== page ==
I can offer two experimental cases to illustrate the sensory deprivation in an art or entertainment context. Back in 2011 I attended “an evening of psychodramatic music” called “Disturbia”. The concert concluded with Luciano Berio’s long two-track tape piece Visage (1961), during which the audience was blindfolded with eye-masks. Something about sitting in an auditorium without the hallucinations of the imagination, the little flickers that think you see in darkness, demonstrated that sensory deprivation is not necessarily immersive and can be a bit boring.
Better was seeing Lisa Dwan in Samuel Beckett’s short play Not I for which the theatre actually switched off the Exit signs to present the spectacle of a disembodied mouth in otherwise almost complete darkness. The actor’s face was painted black with just the mouth showing, and the mouth seemed to move within the darkness, but this was an optical illusion: the actor was strapped in. A strange phenomenon and a unique theatrical experience.
In the Pleass/Dey paper they suggest (though can’t prove) that “the environment which an individual perceives may be a manifestation of their conscious and subconscious expectations” which might give a clue as to why ROTS attempt to upset your perceptions. If the attempt to communicate with microbes is to be successful it might require stripping away other noise from the senses: to take away quotidian sense stimuli and replace them with suggestive images, sounds and smells to channel thought toward the object.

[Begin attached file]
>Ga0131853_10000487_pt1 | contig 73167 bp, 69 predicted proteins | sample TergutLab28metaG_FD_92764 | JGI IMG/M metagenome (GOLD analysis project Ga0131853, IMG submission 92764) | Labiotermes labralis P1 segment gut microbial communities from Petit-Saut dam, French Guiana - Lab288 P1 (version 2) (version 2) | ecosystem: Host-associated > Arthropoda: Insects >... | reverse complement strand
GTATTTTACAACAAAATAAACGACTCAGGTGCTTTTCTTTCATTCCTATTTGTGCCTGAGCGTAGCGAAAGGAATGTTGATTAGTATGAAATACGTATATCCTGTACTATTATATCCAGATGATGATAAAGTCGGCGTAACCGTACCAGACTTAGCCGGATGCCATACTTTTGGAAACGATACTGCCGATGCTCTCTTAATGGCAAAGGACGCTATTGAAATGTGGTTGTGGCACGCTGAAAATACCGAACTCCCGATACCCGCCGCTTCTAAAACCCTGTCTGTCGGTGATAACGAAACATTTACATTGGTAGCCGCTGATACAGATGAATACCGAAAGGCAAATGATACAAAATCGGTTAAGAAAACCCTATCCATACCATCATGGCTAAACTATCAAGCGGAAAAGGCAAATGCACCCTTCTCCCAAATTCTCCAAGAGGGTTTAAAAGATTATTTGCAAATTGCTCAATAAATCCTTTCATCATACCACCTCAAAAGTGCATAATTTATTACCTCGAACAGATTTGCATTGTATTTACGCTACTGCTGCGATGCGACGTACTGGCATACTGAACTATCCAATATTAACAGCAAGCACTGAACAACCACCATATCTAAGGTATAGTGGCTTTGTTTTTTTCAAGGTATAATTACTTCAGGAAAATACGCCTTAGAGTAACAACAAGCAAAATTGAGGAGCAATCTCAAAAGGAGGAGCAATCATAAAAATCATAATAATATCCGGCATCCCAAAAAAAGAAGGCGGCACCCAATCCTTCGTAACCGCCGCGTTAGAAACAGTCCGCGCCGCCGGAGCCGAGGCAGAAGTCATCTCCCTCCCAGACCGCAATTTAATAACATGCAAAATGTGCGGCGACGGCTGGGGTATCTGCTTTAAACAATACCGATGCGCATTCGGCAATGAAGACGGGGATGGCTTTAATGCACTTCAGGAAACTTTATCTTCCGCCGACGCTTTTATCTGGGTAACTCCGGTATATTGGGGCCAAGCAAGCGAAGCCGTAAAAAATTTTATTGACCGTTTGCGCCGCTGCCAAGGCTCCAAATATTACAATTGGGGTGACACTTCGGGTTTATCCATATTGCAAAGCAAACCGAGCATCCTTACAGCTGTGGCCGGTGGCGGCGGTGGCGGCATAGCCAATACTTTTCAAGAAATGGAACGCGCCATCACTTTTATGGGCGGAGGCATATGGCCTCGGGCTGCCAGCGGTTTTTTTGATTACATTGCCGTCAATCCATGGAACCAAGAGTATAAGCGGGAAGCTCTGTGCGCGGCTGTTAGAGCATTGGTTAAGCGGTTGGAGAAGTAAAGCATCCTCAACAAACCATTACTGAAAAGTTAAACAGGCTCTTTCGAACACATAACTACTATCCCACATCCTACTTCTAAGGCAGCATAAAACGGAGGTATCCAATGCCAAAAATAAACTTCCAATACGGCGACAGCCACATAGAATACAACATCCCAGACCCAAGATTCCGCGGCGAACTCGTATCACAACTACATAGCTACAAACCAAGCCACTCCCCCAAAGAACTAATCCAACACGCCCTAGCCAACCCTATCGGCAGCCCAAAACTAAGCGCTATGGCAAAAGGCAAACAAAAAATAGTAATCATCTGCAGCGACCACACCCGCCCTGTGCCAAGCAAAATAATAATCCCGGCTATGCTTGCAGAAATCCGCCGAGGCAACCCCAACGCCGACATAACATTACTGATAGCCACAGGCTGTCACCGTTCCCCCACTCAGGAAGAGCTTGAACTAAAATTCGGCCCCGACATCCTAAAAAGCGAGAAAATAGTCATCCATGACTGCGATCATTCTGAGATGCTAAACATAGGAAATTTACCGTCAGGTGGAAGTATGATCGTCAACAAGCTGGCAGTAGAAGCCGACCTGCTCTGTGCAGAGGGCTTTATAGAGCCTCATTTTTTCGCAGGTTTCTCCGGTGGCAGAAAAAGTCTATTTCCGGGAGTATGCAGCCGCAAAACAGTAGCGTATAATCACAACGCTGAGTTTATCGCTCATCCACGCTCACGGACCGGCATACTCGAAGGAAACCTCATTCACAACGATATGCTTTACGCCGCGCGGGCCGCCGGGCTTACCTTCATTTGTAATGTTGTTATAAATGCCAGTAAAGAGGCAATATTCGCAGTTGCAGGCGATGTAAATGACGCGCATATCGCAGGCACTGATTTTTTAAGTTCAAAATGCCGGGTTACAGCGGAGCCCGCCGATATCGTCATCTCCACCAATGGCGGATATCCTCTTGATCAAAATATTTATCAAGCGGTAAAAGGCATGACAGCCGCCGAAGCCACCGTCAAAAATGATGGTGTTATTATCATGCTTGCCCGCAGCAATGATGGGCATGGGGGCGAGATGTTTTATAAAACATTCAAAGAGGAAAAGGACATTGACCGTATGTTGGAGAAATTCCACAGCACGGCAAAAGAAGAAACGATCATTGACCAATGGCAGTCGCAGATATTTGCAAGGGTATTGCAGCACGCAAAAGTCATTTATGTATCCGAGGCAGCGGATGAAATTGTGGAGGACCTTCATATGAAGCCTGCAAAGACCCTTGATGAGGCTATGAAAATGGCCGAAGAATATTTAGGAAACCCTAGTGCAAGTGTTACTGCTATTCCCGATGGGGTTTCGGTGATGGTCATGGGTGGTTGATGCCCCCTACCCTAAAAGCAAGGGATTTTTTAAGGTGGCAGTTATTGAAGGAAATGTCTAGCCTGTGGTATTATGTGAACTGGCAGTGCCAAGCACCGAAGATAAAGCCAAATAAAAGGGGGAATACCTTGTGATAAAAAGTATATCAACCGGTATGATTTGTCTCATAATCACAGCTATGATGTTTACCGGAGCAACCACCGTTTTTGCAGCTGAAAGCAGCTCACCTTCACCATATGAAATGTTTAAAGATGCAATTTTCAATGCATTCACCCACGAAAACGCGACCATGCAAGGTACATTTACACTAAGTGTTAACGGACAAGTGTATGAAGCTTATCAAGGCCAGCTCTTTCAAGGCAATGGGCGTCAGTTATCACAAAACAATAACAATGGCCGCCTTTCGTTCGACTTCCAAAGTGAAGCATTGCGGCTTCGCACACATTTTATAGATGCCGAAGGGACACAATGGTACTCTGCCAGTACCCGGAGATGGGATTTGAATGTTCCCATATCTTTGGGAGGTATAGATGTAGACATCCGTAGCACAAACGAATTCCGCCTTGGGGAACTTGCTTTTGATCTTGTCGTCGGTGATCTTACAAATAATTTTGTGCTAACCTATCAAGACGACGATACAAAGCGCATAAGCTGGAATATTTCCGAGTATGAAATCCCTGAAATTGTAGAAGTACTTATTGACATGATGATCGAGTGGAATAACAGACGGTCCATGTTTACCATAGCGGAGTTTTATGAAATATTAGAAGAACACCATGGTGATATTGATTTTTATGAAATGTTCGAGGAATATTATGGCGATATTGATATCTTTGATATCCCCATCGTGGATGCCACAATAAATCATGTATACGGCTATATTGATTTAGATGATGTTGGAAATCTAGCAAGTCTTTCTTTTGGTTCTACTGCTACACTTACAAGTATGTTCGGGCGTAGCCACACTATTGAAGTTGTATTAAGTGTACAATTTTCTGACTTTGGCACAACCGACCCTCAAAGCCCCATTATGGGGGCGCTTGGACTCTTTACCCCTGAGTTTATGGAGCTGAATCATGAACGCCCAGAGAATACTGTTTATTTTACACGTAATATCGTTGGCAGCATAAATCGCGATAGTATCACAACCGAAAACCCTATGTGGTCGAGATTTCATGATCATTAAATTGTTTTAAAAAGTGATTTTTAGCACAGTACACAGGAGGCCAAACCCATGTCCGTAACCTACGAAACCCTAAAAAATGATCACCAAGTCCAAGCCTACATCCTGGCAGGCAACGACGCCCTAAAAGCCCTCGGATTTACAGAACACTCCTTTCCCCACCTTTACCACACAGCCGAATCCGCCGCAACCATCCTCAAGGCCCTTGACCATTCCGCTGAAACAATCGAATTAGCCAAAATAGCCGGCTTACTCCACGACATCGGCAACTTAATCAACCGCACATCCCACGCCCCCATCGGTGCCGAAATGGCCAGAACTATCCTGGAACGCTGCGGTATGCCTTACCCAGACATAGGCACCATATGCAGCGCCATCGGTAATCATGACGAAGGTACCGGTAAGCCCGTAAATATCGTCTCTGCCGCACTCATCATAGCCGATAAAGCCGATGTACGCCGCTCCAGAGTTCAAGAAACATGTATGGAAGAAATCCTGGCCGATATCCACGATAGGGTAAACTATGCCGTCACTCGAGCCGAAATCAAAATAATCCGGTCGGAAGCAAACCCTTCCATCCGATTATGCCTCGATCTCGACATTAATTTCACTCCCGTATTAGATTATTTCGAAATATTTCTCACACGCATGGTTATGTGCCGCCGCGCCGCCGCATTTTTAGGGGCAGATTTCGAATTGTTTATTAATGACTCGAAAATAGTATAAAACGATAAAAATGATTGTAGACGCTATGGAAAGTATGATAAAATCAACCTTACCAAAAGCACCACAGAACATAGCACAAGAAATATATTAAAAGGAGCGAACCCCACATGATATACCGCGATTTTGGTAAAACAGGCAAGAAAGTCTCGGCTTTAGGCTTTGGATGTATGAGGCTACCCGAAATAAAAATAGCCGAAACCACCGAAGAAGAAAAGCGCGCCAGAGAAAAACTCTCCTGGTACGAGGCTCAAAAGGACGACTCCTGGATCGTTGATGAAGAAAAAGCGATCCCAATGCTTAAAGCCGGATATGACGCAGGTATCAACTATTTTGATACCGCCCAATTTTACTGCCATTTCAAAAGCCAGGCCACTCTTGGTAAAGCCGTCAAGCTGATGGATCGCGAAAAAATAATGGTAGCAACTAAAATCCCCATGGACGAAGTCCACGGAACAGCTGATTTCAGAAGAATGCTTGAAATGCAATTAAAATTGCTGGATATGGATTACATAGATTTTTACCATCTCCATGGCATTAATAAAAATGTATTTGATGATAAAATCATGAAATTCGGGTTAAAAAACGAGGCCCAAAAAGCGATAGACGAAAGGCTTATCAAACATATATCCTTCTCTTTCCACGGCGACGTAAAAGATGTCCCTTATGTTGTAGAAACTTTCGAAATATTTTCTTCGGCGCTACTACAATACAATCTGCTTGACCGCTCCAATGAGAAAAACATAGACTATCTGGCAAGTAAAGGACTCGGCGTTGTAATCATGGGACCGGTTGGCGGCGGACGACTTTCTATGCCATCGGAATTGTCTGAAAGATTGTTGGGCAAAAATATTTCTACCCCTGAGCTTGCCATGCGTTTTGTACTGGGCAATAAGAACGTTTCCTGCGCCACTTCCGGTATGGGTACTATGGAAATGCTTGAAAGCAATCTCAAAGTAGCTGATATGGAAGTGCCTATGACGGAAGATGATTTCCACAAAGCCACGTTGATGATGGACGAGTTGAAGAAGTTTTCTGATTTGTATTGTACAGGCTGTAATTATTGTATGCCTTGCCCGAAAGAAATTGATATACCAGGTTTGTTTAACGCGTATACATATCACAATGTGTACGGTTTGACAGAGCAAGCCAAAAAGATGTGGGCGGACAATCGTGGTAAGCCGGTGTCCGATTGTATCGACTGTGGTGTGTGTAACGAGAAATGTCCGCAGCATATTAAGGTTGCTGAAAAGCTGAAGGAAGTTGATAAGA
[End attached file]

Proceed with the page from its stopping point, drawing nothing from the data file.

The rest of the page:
Maybe the illusions are more real than reality; in an atomic sense Lisa Dwan’s mouth speaking Beckett’s lines in the pitch black really was moving around. Our brains have to smooth out what we perceive because otherwise we’d go mad. What we experience as reality is in reality a simplification of noise.
There is plenty of anecdotal record of sensory deprivation as sensory immersion as sensory overload as sensory awareness, and its expressive and communicative potentiality. Jo and Mark connect it with the experience of epilepsy, and Dostoevsky describes the “amazing God-like God-visiting overwhelming feeling of connectedness to everything” that comes during an attack. It is at such moments that people go on about alpha waves and beta waves and how we move into different scales and non-rational modes of being. Out of body experiences would count among these, and the feeling that sometimes goes along with that (maybe while on drugs, who knows) of being able to talk to God.
Can we talk to the (micro)animals? We’d better hope that we can get in touch with these new microbes and try to chivvy them along to get stuck in and start eating up this plastisphere and turning it into something delicious. Plankton are eating plastic, meaning we are all eating plastic too, which is not delicious so much as incredibly toxic and harmful.
We need to literally sort out our shit as a species. The Great Pacific Garbage Patch is almost bigger than Ed Sheeran, already six times the size of mainland Britain, a black hole of plastic waste sucking in hope, and growing, filling the sea, a continent of chemical disaster just below the surface of the water, a thick desert of death. Reports of sailing through it are pretty harrowing, and soon, when the sea finally congeals into Hello Kitty, there will be a place in history for the first person to walk on foot from San Francisco to Hawaii.